Servicing Priorities | Generational - Multi Family Office

Servicing Priorities

Determining servicing priorities: the make or buy dilemma?

Even the largest family office in terms of assets under management will need to assess whether or not to outsource services. Outsourcing certain services can be beneficial from a cost efficiency and know-how perspective, offering advantages to family offices that include:
Reduced costs and overheads, and improved staff productivity

  • Economies of scale, particularly for high-value professional services, thus enabling lower prices for related services
  • The benefits of objective advice from experienced professionals who possess specialized skills
  • Help with defending the family office’s regulatory independence when outsourcing investment management, by allowing investment decisions to be made by external providers
  • Due diligence and continuous monitoring can be carried out by the directors of the family office to ensure performance and security against risk

On the other hand, a number of key services are usually kept in-house. The advantages of this are mostly related to confidentiality and the independence of the family office, and include:

  • Higher levels of confidentiality and privacy
  • Assurance of independent and trusted advice
  • Consolidated management of family wealth
  • Development of skills specifically tailored to the family’s needs
  • Greater and more direct family control over its wealth
  • Keeping investment knowledge within the family
  • Assurance of optimal goal agreement, along with the avoidance of conflicts of interest with external providers

Given these considerations, it is crucial to obtain the right balance and to identify those services best suited for management in-house. Many factors involved in the make-or-buy decision are specific to the setup chosen for the family office, in particular:

  • The size of the family and how many family members want to use the family office
  • The net worth and complexity of the family wealth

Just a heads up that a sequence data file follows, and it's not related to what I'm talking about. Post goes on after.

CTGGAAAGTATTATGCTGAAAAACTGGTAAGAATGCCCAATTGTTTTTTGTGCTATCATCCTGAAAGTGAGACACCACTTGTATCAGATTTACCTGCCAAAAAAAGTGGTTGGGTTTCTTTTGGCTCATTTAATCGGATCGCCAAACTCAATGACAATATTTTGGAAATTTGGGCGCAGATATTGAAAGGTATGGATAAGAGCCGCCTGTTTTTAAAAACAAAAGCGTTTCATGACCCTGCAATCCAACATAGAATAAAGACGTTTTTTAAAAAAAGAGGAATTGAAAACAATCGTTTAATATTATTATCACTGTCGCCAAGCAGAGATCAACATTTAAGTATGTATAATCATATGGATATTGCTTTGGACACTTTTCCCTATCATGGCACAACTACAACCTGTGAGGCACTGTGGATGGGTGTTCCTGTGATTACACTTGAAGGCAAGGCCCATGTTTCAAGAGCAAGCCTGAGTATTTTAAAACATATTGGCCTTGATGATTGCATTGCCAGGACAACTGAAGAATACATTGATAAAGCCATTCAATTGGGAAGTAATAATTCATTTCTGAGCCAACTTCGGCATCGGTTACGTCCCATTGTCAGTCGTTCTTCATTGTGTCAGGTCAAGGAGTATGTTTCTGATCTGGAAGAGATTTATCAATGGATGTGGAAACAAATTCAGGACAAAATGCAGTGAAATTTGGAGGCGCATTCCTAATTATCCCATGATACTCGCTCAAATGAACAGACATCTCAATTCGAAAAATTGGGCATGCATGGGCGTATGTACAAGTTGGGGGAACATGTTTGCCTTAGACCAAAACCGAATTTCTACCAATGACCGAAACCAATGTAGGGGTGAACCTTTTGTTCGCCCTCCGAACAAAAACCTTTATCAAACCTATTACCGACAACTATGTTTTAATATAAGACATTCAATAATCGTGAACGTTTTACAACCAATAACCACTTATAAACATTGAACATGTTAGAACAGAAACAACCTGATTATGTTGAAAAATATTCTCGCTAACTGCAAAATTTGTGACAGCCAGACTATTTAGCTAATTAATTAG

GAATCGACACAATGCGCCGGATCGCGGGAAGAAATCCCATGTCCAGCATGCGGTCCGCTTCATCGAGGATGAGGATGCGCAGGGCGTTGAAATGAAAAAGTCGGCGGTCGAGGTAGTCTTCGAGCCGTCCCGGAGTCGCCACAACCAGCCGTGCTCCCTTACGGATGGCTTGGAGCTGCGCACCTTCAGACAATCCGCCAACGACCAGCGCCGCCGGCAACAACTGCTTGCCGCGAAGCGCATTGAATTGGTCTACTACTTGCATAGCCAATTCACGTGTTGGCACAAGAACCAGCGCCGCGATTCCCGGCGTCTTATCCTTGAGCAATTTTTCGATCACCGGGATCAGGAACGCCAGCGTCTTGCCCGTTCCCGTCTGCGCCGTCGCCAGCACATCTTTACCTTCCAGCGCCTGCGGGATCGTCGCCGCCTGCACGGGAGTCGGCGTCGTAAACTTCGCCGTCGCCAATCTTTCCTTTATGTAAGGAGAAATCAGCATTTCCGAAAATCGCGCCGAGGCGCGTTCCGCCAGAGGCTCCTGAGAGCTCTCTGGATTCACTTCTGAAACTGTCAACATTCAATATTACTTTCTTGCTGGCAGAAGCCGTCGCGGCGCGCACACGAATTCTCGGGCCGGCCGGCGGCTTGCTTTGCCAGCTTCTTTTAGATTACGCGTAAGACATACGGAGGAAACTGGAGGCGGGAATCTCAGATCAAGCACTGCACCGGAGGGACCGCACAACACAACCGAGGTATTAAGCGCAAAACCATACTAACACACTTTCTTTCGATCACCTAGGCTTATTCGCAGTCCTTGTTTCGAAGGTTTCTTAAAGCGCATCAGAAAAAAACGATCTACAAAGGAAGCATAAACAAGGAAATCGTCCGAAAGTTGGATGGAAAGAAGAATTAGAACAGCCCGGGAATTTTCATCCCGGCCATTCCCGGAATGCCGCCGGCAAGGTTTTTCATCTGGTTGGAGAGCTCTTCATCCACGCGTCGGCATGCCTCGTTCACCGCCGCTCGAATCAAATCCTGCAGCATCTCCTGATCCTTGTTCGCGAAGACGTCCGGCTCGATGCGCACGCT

• The family’s geographical spread
  • The variety of assets, both liquid and illiquid, under management
  • The existence of a family business and the link between this and private wealth management
  • The skills and qualifications of family members
  • The importance of confidentiality and privacy
  • The consideration of whether the family office should be a cost or a profit centre

This variety of factors highlights how vitally important it is for the family to clearly determine its expectations and address key questions prior to creating the business plan for the family office. These include priorities setting and scope definition for the services to be offered from the family office:

  • Who should be the beneficiaries of the family office and what is the overall strategy of the family to secure and expand its wealth over generations?
  • Is the family’s priority traditional asset management of liquid funds, with or without a portfolio of direct entrepreneurial investments? And where does philanthropy fit into the mix, if at all?
  • Should the family office act as the asset manager for all family members, or should it just be an adviser for some specific services to selected family members?
  • Is the family office’s core task that of a financial adviser, or more that of an educational facilitator for the next generation of family members?

Although the make-or-buy decision must be based on the specific setup of the family office, some general considerations can help to determine the optimal solution. Best practice is based on the goal of obtaining the most effective services in an efficient way and avoiding potential operational risks.

Key determinants of the make or buy decision

Cost and budget

Escalating costs can pose a serious challenge to family offices. Clearly, it is unreasonable to insource the whole range of potential services without considering the economic benefits. Appointing an outside provider can ensure quality, and possibly cost savings, as the family office would benefit from economies of scale.

Expertise

The priority services as defined by the family will be covered by a multi family office, ensuring independent expert advice to the family. However, the multi family office will gain from outsourcing certain selected services that require specific expertise.

Regulatory restrictions

A family office should consider all regulations, depending on its distinct legal structure. In the absence of professional management, a family office runs the risk of serious fallout from negative publicity. Legal action could also be costly and harmful to reputations.

Technology and infrastructure

The technology employed by an external provider can serve the family office effectively. These services have become even more of a priority as financial operations become more complex.

Complexity

If the family’s assets are substantial and complex, the family office will need a multi family office solution whereby the in-house decisions on all matters have to be final.

Data confidentiality

Confidentiality is a prerequisite to any provider of services to a family office

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